press purpose of inquiring into the Gospel ; "They have gone home, taking the Gos- and be also said, that at present there were pel with them; and have promised to seud more disposed to inquire and hear than there a messenger in ten or fifteen days for the ever had been at any previous time. In native Christians to visit them. I intend to Bengal, the people, I understand, are turnwait till the time has expired, but should no ing in bodies to the Lord; whole villages messenger come, I will nevertheless send off are renouncing idolatry for Christianity. We two of the native brethren, and shall in all cannot say any thing like that of Hindoostprobability follow them myself. I shall han, but we may hope that the shower that is falling in Beugal will come op bere. The / tized. To complete this interesting “houseBengalees have had the Gospel preached to hold” was wanting an old female servant them twenty years longer than the people who has lived with them some years. She here.”
is now rejoicing in the Lord with them,
and, God willing, on Saturday evening next · Various further particulars re- I will, with seven other persons, openly prolating to this station will be found fess ber attachment to the Redeemer, by in the “ Extracts of Correspon
being baptized in his name. Of these seven dence” appended to the Memoir of
persons, one is a conductor of ordnance,
a man who fears God above many. Two Mrs. Leslie, which, as our readers are soldiers' wives, natives of this country, will perceive, by referring to an- who were formerly Mahomedans. The other other part of this Number, has just four are young men belonging to the Euroleft the press.
pean Regiment. The deportment and spirit of all, I am happy to add, is such as to adorn the Gospel. Oh that our gracious Redeemer may preserve them, by his mighty power,
through faith anto eternal salvation ! DIGAH.
In the surrounding villages from two to It will be seen, by the following
sit miles distant, I have now seven dative
schools, and one on the Mission premises, statement from Mr. Burton, that he
One of these in turn I visit every morning has been cheered, under the afilic- before breakfast; and after examining the tions he has had to endure, by children in reading the New Testament, some gratifying “ tokens for good." and repeating Watts’s Catechism, and the
commandments, I read a portion of Scrip“ Digah, April 26, 1827. ture to them, and conclude with prayer. In “I wrote to you last from Seramporo, the eight schools there are now about 250 which I left on the 4th of January, and children in constant attendance, fifty of coming op by land arrived at this place on whom read in the New Testament. When the 26th, just three months ago this day. my dear friend, Mrs. Rowe, left Digah, Mentioning Serampore, I cannot omit ac- there were three native female schools, but knowledging how greatly I am indebted to these I have been obliged to discontinue. all the dear friends there, for their unmea- Besides being the most direct and hopeful sured kindness to myself and children, dur-channel for communicatiog to the people at ing our stay among them.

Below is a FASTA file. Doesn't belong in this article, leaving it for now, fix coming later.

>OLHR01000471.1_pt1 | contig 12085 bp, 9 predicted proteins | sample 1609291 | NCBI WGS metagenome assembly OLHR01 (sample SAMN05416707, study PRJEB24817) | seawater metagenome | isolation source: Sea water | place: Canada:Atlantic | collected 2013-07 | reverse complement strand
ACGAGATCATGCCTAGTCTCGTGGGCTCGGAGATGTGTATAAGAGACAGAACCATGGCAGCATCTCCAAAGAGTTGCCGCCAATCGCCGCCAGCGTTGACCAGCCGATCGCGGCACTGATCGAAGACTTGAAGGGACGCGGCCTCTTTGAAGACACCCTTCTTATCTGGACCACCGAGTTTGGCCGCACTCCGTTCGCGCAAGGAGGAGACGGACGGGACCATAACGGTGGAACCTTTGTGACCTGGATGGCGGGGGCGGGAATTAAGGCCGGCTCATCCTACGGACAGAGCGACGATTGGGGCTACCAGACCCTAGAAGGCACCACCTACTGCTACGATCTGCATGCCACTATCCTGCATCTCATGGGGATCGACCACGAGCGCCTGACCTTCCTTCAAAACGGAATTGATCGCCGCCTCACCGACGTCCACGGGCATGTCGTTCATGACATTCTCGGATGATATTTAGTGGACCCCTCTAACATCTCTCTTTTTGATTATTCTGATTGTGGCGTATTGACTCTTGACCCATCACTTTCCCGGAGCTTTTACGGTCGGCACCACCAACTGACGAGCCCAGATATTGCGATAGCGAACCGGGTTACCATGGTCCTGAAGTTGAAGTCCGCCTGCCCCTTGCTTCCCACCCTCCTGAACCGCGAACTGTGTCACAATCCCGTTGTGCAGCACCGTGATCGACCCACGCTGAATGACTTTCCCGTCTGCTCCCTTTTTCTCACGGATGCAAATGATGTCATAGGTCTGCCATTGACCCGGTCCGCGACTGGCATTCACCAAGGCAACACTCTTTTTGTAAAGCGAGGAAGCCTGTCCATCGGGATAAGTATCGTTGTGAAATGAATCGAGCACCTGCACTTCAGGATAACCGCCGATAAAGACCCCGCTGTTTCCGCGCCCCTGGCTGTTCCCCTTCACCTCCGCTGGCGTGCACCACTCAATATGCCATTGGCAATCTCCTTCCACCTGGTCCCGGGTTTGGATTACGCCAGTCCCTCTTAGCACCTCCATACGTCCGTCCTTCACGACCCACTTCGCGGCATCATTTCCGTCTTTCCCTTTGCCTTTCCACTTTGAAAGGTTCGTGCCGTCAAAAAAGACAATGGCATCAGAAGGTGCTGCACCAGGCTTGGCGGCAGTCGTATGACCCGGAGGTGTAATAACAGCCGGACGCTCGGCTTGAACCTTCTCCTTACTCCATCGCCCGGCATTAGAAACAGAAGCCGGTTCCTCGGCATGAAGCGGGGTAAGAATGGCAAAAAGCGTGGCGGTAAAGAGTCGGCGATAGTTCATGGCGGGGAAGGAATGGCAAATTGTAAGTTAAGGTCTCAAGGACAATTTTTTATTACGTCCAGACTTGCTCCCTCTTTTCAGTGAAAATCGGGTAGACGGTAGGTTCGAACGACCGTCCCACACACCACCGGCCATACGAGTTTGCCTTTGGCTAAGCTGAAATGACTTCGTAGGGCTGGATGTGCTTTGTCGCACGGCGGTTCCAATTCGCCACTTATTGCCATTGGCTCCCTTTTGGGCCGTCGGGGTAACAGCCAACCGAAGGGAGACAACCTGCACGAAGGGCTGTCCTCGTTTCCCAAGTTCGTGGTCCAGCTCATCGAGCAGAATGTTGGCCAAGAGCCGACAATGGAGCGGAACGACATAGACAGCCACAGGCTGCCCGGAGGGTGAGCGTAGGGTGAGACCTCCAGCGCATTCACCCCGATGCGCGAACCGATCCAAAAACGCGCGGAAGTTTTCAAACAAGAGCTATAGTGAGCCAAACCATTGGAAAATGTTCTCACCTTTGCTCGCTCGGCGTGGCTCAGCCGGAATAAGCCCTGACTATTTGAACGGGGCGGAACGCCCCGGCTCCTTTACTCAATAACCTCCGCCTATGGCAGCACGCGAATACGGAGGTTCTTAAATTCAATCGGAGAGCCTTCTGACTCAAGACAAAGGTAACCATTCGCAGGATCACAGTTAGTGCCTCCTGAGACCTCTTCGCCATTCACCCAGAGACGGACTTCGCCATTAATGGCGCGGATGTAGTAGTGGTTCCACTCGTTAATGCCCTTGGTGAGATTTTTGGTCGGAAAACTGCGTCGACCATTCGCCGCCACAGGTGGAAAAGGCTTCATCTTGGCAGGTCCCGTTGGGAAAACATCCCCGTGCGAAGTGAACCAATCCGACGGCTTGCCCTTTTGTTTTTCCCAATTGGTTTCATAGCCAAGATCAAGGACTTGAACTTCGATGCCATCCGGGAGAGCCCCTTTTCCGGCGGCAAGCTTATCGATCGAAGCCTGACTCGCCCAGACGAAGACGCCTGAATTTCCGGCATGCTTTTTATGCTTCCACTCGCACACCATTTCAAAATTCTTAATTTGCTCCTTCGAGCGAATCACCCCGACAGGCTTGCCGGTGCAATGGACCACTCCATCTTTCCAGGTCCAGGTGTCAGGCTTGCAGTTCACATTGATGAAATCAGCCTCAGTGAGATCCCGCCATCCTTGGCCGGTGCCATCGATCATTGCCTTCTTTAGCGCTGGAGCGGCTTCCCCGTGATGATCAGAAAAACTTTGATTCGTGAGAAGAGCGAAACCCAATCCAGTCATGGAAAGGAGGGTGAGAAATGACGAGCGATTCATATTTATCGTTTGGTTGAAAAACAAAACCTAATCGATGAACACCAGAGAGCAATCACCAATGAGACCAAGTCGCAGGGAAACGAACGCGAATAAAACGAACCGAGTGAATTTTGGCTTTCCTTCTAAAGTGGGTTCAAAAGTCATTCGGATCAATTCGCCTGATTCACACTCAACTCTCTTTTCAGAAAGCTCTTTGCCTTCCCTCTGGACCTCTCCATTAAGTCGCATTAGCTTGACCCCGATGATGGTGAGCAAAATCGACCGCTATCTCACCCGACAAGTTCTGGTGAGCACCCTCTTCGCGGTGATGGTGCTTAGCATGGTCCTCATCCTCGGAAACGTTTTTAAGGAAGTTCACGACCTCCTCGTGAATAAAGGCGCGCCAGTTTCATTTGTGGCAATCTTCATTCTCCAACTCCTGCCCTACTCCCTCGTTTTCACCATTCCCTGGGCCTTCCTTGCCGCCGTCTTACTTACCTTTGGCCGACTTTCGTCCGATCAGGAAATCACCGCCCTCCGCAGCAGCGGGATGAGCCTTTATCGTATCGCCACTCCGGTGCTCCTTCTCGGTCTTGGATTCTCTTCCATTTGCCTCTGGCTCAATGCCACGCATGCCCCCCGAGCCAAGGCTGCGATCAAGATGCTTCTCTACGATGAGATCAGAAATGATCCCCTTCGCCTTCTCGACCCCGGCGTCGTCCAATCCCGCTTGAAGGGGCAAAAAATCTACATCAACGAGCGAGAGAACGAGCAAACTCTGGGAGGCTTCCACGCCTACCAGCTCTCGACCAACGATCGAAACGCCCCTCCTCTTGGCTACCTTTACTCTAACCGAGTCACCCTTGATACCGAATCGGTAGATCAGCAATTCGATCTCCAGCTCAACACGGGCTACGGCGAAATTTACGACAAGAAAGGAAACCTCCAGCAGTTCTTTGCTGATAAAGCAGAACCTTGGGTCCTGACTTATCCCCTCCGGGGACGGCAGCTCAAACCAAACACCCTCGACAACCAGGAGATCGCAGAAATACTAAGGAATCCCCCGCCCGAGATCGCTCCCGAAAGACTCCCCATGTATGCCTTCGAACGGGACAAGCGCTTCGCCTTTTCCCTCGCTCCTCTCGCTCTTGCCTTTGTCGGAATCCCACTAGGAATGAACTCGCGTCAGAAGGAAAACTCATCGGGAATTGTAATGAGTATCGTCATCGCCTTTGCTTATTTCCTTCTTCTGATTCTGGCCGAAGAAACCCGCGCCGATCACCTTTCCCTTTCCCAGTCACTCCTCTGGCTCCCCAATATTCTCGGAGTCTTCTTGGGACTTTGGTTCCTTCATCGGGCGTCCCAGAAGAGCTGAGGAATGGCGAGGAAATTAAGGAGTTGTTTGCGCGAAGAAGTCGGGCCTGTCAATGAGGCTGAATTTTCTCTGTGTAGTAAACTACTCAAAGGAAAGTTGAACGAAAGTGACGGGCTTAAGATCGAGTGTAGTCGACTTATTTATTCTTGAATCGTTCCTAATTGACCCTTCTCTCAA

large the blessings of religious instruction, « Never did I dread any thing so much as the collateral benefits of native schools are the loneliness awaiting me bere ; never did very great. They are the best assistants to I experience feelings so deathly as those the young Missionary in the acquisition of with which I first glanced round my for the language; thoy use him to a simple and sakep bungalow. On finding, however, that familiar method of converse with the peoall things bad gone on remarkably well at ple; they undermine the prejudices of a the station during my absence, and particu- gloomy and vile superstition ; whilst in his larly that the native schools were in better visits to them, the Missionary has the very order than when I left them, I soon reco- best opportunities of preaching the gospel vered composure, and applied myself to my to adults, who though they may not endure several duties.
to be personally addressed, will attend (and “ Reviewing the last three months, I see it may be with conviction to all that is said much cause for expressing unfeigned grati- to a child. tude to the God of all grace. He bas, You will have heard that a young man indeed, as ever, been better to me than any has been sent up from the Serampore colfears. If my sorrows have abounded, my lege as a Missionary to Patna. He arrived consolations also have much more abounded. about a month ago, and I trust he will be A short time previous to my departure for made very useful in that large city. He is Calcutta, a family of Roman Catholics, of the only light to a quarter of a million of Portuguese extraction, consisting of a young souls. The brethren have requested me to man, his wife and mother, seemed seriously superintend his engagements, and as soon as inquiring after the good and the right I can spare time I shall endeavour to help way. One of the native brethren attended bim in the establishment of schools, &c. At almost daily at their bouse for the purpose my request one of the native bretbren is of reading the Scriptures and prayer. The gone from hence to reside with him, as well Lord opened the hearts of all, gladly to re- for company as to assist him in his Jabours. ceive his word; and last month these three Their house is in the beart of the city, about persons, with two young men from H. M. ten miles from mine." 13th Regiment Light Infantry, were bap